gains in BSCVA.
Correction of refractive cylinder (astigmatism) was the only outcome that favoured refractive surgery over pIOLs. This was observed for both toric and non-toric pIOLs (toric pIOLs correct for astigmatism, non-toric pIOLs do not).
Common adverse events in the LASIK groups were diffuse lamellar keratitis and striae in the corneal flap. In the pIOL groups, lens repositioning and lens opacities (both asymptomatic and visually significant cataracts) were the most commonly observed adverse events. These studies were determined to be of low to very low evidence quality based on the GRADE Working Group Criteria.
Keywords
Eye, myopia, hyperopia, astigmatism, phakic intraocular lens, LASIK, PRK, uncorrected visual acuity, best corrected visual acuity, refractive errors, clear lens extraction
PMCID: PMC3377525  PMID: 23074518
23.  VISUAL OUTCOME AFTER CATARACT SURGERY AT THE UNIVERSITY COLLEGE HOSPITAL, IBADAN 
Aim:
The aim of this study was to determine the visual outcome of patients who had cataract surgery in the University College Hospital Ibadan.
Methodology:
This is an observational descriptive, longitudinal study of consecutive patients undergoing cataract surgery at the University College Hospital conducted between May and October 2007. A total of 184 patients who presented to the hospital and met the inclusion criteria were recruited into the study. Patients were examined preoperatively, 1st day postoperatively and 8th week postoperatively.
Results:
The mean age was 66.5 years; and the male to female ratio was 1.2:1. Preoperatively, 137 patients (74.5%) were blind in the operated eye, while 39 patients (23.6%) were blind in both eyes at presentation. At 1st day postoperatively, 87 patients (47.3%) had pinhole visual acuity of 6/6-6/18. Best corrected vision after refraction eight weeks postoperatively showed that 127 patients out of 161 patients (78.8%) had good vision while 28 patients (17.4%) had borderline vision, and six patients (3.8%) had severe visual impairment after refraction. The number of bilaterally blind patients also reduced from 39 (23.6%) to one (0.6%). Uncorrected refractive error was the commonest cause of poor vision prior to refraction. Glaucoma was the commonest ocular co-morbidity accounting for poor vision in 9.1% of patients eight weeks after cataract surgery.
Conclusion:
This study demonstrates that good results can be obtained with cataract surgery and intraocular lens implantation in the developing world. More attention should be directed towards ensuring that successful outcomes are indeed being realized by continued monitoring of postoperative visual outcomes and prompt refraction for all patients.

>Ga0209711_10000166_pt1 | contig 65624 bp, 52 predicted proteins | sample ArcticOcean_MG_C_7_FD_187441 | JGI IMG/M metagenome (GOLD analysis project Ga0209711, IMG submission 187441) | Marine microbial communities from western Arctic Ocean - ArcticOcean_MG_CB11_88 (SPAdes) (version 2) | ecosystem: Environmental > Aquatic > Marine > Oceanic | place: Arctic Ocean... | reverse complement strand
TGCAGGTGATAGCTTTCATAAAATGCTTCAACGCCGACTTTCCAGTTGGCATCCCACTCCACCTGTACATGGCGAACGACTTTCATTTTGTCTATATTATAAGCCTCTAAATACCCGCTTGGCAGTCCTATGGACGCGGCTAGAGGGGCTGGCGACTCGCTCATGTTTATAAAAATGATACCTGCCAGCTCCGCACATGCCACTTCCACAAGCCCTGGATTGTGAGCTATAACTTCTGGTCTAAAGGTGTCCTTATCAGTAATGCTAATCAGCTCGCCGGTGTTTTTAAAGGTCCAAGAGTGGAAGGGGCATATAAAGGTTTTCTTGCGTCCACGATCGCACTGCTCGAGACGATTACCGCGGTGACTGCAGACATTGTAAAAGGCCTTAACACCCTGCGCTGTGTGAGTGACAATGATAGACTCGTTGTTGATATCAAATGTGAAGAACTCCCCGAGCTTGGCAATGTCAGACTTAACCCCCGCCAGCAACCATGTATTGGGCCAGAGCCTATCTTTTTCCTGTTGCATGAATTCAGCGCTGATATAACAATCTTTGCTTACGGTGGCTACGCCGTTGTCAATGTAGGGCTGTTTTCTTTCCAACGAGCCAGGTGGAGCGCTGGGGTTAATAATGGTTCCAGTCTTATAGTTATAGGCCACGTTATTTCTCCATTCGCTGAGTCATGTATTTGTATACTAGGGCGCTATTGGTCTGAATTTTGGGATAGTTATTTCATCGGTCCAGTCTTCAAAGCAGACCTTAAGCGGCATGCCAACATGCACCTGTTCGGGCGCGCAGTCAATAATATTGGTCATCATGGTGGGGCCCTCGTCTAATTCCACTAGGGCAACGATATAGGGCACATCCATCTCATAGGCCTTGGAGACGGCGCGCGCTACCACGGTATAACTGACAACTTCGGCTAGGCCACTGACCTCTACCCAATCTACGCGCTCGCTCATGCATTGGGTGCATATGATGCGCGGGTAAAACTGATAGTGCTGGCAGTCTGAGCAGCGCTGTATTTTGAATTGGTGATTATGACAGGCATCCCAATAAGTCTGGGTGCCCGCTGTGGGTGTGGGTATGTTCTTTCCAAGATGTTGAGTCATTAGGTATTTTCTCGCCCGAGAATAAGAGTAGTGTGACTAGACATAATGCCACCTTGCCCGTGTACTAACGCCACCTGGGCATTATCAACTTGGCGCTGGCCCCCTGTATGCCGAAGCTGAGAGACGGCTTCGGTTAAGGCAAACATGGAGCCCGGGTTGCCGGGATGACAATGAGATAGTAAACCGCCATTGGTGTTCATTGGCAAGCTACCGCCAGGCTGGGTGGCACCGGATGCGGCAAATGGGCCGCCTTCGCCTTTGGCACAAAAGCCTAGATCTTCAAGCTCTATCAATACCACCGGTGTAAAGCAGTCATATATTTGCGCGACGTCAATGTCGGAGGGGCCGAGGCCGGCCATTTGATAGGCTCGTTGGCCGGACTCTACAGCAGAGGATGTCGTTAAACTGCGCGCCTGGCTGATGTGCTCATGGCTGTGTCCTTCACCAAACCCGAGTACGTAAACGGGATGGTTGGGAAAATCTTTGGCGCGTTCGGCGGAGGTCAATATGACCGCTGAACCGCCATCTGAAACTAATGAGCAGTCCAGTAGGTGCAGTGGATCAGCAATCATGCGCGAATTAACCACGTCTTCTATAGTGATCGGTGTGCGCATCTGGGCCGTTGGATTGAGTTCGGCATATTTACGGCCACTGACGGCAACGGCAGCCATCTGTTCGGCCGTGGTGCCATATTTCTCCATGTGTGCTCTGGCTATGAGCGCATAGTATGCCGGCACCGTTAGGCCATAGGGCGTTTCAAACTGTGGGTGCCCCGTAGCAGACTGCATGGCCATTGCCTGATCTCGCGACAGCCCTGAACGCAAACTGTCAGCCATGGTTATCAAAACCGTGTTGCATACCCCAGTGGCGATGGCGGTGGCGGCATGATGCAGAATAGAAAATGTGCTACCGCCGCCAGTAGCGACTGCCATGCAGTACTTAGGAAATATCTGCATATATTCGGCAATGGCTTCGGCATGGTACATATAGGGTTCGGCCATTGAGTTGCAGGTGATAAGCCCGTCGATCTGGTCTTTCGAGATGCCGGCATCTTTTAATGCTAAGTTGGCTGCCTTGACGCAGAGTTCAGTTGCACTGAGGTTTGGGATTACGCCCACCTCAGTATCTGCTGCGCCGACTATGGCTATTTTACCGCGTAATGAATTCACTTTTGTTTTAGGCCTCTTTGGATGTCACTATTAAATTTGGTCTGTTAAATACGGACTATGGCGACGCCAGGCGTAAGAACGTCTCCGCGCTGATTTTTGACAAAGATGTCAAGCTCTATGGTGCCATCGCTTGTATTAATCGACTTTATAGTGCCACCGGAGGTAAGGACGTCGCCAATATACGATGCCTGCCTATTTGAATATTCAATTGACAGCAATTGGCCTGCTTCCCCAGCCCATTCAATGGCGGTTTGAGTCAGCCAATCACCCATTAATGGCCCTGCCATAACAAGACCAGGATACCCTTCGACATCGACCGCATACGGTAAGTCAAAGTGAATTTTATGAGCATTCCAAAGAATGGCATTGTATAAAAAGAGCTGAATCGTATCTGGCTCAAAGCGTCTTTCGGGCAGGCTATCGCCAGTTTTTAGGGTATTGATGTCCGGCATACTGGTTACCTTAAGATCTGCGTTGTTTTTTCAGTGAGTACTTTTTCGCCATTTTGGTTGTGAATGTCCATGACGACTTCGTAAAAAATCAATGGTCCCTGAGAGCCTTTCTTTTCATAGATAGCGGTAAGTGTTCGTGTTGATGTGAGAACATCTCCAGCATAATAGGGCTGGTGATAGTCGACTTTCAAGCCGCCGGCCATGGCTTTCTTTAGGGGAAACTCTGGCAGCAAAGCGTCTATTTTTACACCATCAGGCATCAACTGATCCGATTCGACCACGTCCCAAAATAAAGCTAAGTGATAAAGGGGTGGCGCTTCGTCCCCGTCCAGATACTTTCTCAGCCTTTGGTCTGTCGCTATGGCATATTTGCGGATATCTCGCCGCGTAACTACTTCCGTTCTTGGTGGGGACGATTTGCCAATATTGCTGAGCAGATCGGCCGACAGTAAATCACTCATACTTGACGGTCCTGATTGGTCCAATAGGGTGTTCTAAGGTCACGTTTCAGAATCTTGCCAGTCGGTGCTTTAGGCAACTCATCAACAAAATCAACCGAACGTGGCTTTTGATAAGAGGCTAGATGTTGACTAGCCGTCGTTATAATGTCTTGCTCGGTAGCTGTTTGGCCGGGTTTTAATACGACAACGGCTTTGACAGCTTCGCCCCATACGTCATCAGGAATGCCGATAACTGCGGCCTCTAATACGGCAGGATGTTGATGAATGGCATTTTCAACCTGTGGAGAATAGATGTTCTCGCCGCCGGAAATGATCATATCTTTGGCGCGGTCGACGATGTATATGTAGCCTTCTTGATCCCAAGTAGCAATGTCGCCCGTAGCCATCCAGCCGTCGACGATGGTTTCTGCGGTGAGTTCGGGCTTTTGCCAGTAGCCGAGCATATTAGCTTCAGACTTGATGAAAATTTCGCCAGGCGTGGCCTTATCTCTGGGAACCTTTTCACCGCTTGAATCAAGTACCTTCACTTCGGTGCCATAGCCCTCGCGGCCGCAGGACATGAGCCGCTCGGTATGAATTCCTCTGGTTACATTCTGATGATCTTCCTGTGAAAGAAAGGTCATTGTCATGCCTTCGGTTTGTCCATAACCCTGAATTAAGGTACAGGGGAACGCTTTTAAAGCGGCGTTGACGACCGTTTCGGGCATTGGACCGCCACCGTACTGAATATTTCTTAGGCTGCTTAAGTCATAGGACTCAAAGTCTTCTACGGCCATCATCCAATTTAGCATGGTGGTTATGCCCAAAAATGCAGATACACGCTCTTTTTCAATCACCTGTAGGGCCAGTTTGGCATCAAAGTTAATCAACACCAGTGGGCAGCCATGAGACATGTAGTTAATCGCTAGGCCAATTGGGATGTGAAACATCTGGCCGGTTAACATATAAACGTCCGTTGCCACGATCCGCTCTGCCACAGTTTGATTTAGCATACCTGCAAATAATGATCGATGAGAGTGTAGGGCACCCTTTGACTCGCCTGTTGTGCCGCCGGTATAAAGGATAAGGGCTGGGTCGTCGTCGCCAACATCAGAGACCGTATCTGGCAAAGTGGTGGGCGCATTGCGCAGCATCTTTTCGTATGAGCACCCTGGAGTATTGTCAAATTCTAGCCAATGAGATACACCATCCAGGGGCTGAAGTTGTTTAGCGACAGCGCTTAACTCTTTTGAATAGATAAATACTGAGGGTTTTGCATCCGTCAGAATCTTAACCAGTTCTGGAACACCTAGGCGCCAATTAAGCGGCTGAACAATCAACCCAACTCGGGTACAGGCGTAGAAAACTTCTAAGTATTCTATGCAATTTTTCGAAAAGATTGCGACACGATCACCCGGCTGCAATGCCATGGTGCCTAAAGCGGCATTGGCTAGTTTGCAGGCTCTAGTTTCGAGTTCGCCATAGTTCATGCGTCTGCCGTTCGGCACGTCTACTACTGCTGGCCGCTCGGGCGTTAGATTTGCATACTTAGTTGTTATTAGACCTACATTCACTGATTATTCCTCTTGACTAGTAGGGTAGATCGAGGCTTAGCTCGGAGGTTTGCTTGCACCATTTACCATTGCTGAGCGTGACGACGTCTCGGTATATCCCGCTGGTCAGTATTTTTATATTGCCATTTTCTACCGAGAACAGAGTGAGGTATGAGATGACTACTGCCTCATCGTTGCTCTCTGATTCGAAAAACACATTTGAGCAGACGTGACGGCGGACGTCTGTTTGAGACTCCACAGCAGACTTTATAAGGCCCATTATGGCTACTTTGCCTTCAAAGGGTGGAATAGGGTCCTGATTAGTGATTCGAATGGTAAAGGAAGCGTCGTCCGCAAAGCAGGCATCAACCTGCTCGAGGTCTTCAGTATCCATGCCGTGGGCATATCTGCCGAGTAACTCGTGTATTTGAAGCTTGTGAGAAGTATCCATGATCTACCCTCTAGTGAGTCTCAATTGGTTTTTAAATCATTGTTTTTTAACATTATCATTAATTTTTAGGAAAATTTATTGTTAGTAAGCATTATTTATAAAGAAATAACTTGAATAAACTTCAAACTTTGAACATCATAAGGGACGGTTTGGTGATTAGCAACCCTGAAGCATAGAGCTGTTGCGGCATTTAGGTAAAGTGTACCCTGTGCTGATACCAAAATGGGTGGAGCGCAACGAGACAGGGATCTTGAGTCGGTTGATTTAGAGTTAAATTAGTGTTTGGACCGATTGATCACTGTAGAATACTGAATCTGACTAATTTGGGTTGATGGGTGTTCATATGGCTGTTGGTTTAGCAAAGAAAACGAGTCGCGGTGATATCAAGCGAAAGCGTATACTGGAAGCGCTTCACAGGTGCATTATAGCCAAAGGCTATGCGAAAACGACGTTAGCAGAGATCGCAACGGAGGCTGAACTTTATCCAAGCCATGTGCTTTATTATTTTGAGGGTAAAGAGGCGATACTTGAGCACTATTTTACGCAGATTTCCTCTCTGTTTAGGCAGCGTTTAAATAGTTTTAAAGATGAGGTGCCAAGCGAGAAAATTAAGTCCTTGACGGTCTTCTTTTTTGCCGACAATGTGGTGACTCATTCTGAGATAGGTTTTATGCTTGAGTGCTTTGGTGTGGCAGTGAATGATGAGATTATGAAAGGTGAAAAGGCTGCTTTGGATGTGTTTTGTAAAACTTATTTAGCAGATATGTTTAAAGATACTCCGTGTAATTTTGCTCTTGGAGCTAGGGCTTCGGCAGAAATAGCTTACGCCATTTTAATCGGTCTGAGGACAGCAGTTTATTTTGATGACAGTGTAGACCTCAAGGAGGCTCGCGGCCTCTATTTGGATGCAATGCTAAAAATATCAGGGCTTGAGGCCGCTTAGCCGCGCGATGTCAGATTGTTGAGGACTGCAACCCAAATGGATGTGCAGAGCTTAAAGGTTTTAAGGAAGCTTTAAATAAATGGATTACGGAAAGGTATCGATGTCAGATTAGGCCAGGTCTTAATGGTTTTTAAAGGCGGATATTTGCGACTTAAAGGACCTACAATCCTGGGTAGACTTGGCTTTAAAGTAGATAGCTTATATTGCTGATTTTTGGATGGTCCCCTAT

PMCID: PMC4111036  PMID: 25161481
Cataract; Visual outcome; Cataract surgery.
24.  Cognitive Impairment and Age-Related Vision Disorders: Their Possible Relationship and the Evaluation of the Use of Aspirin and Statins in a 65 Years-and-Over Sardinian Population 
Neurological disorders (Alzheimer’s disease, vascular and mixed dementia) and visual loss (cataract, age-related macular degeneration, glaucoma, and diabetic retinopathy) are among the most common conditions that afflict people of at least 65 years of age. An increasing body of evidence is emerging, which demonstrates that memory and vision impairment are closely, significantly, and positively linked and that statins and aspirin may lessen the risk of developing age-related visual and neurological problems. However, clinical studies have produced contradictory results. Thus, the intent of the present study was to reliably establish whether a relationship exist between various types of dementia and age-related vision disorders, and to establish whether statins and aspirin may or may not have beneficial effects on these two types of disorders. We found that participants with dementia and/or vision problems were more likely to be depressed and displayed worse functional ability in basic and instrumental activities of daily living than controls. Mini mental state examination scores were significantly lower in patients with vision disorders compared to subjects without vision disorders. A closer association with macular degeneration was found in subjects with Alzheimer’s disease than in subjects without dementia or with vascular dementia, mixed dementia, or other types of age-related vision disorders. When we considered the associations between different types of dementia and vision disorders and the use of statins and aspirin, we found a significant positive association between Alzheimer’s disease and statins on their own or in combination with aspirin, indicating that these two drugs do not appear to reduce the risk of Alzheimer’s disease or improve its clinical evolution and may, on the contrary, favor its development. No significant association in statin use alone, aspirin use alone, or the combination of these was found in subjects without vision disorders but with dementia, and, similarly, none in subjects with vision disorders but without dementia. Overall, these results confirm the general impression so far; namely, that macular degeneration may contribute to cognitive disorders (Alzheimer’s disease in particular). In addition, they also suggest that, while statin and aspirin use may undoubtedly have some protective effects, they do not appear to be magic pills against the development of cognitive impairment or vision disorders in the elderly.